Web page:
The Liberals have been adamant for a long time now that they want a new way brought in for Canadians to elect MPs but once again, Canadians are sending Justin Trudeau and his Liberals a simple message. They aren’t interested.
The results of that ridiculously vague survey at MyDemocracy.ca are in and they’re pretty clear.
While there are some things that bother them about how Parliament runs, of the three hundred and thirty-eight thousand people that filled out the survey, most are happy with the system as is.
A full 67 percent say they are somewhat or very satisfied with the way democracy works in Canada. That includes 50 percent that say somewhat satisfied and 17 percent that are very satisfied.
By comparison just 9 percent are very unsatisfied.
These numbers hold across the country as well, and there is no one region begging for change.
A funny side note; the group most likely to say they want to change the system are those that describe themselves as not interested in politics at all. So people not interested, likely who don’t vote, are the people most dissatisfied with the system.
And while the survey shows there is some support for aspects of other systems, like calling for more collaborative government - parties needing to work together and negotiate their positions, the survey was designed in a way that allowed participants to express all kinds of contradictory viewpoints.
To those that say this report shows that Canadians want proportional representation, I give you figure 3.2.1 which shows 53 percent of Canadians agreeing with this statement:
“It should always be clear which party is accountable for decisions made by government, even if this means that decisions are only made by one party.”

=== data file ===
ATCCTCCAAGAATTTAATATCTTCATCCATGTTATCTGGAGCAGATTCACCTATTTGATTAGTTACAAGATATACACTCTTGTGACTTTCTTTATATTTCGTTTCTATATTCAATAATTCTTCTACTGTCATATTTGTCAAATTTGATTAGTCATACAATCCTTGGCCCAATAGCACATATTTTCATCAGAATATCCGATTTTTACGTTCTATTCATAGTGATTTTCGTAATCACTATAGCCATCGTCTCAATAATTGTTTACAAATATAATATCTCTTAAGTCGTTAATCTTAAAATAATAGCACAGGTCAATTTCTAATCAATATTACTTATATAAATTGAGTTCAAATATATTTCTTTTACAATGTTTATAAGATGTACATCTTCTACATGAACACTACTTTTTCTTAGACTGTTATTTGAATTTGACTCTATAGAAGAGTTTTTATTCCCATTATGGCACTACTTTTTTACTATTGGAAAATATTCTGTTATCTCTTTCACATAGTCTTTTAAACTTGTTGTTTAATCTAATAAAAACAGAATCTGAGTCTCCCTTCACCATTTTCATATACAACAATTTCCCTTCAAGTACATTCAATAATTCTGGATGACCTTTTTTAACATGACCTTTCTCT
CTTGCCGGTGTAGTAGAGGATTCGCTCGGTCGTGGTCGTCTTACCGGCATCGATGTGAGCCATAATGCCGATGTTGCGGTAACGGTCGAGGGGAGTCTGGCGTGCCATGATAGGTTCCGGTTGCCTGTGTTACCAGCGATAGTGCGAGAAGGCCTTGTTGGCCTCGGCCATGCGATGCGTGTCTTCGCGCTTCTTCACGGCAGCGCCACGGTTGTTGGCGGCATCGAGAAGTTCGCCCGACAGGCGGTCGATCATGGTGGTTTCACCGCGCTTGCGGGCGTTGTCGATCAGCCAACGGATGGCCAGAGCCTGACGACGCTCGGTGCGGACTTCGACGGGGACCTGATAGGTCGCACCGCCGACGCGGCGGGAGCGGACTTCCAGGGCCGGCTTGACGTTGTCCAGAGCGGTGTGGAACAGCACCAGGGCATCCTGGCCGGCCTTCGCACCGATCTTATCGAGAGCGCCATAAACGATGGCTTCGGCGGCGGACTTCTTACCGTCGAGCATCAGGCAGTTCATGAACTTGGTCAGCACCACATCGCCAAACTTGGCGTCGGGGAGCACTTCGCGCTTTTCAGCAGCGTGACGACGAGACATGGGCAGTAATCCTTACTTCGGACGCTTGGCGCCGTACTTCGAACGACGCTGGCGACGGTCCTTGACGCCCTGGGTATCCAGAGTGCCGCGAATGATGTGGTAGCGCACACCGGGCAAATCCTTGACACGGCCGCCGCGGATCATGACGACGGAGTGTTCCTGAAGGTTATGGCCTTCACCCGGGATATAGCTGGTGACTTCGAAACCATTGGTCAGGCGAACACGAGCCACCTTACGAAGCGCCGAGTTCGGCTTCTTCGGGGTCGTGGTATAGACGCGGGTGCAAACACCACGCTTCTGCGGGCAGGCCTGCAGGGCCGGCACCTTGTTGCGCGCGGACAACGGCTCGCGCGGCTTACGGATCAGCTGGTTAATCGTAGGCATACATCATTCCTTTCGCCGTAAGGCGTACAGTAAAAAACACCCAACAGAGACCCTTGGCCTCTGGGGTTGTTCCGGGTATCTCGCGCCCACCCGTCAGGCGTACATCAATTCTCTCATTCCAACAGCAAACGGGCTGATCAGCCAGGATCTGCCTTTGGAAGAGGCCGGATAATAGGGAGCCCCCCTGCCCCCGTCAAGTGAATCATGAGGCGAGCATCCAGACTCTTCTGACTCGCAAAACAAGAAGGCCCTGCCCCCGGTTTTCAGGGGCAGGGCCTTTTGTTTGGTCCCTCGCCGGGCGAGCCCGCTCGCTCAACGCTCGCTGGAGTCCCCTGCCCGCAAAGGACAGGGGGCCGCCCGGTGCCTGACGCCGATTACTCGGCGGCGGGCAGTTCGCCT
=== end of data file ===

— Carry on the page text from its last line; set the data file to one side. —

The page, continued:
By comparison just 31 percent disagree with that idea and 16% are neutral.
What this survey really shows, my doubts about the validity of the entire exercise as a representative sample aside, is Canadians are generally satisfied with the system but would like to see politicians working together more. That is hardly a shock.
They want MPs to represent their local constituents rather than the party or the MP’s desire - 72 percent say MPs should do what their constituents want.
The survey also shows Canadians rejecting mandatory voting by a wide margin and rejecting lowering the voting age with two thirds saying no.
There is a small majority that support online voting but only if the security of the vote can be guaranteed, which of course at this point, it cannot.
Now you think with all the hoopla around this that the Trudeau Liberals would be touting the results loudly. I mean they spent days talking about this website and online survey in the House of Commons, they sent 13 million postcards to homes across the country.
And now, they are somewhat silent because they didn’t get the answer they were looking for.
So far Trudeau and his Liberals have held town halls across the country, heard from a Commons committee and surveyed hundreds of thousands of Canadians on electoral reform and what have they discovered?
Canadians don’t want what the Liberals want.
There is a good chance electoral reform will die here. Or Trudeau could push on.
Remember the other part of his promise. Not only that the 2015 election would be the last election under ‘first past the post’ but also that they had a time line for bringing in legislative changes.
We are now into the 15th month of the Trudeau era, they have three months left to meet their own commitment.
Let’s hope this is a promise he never keeps.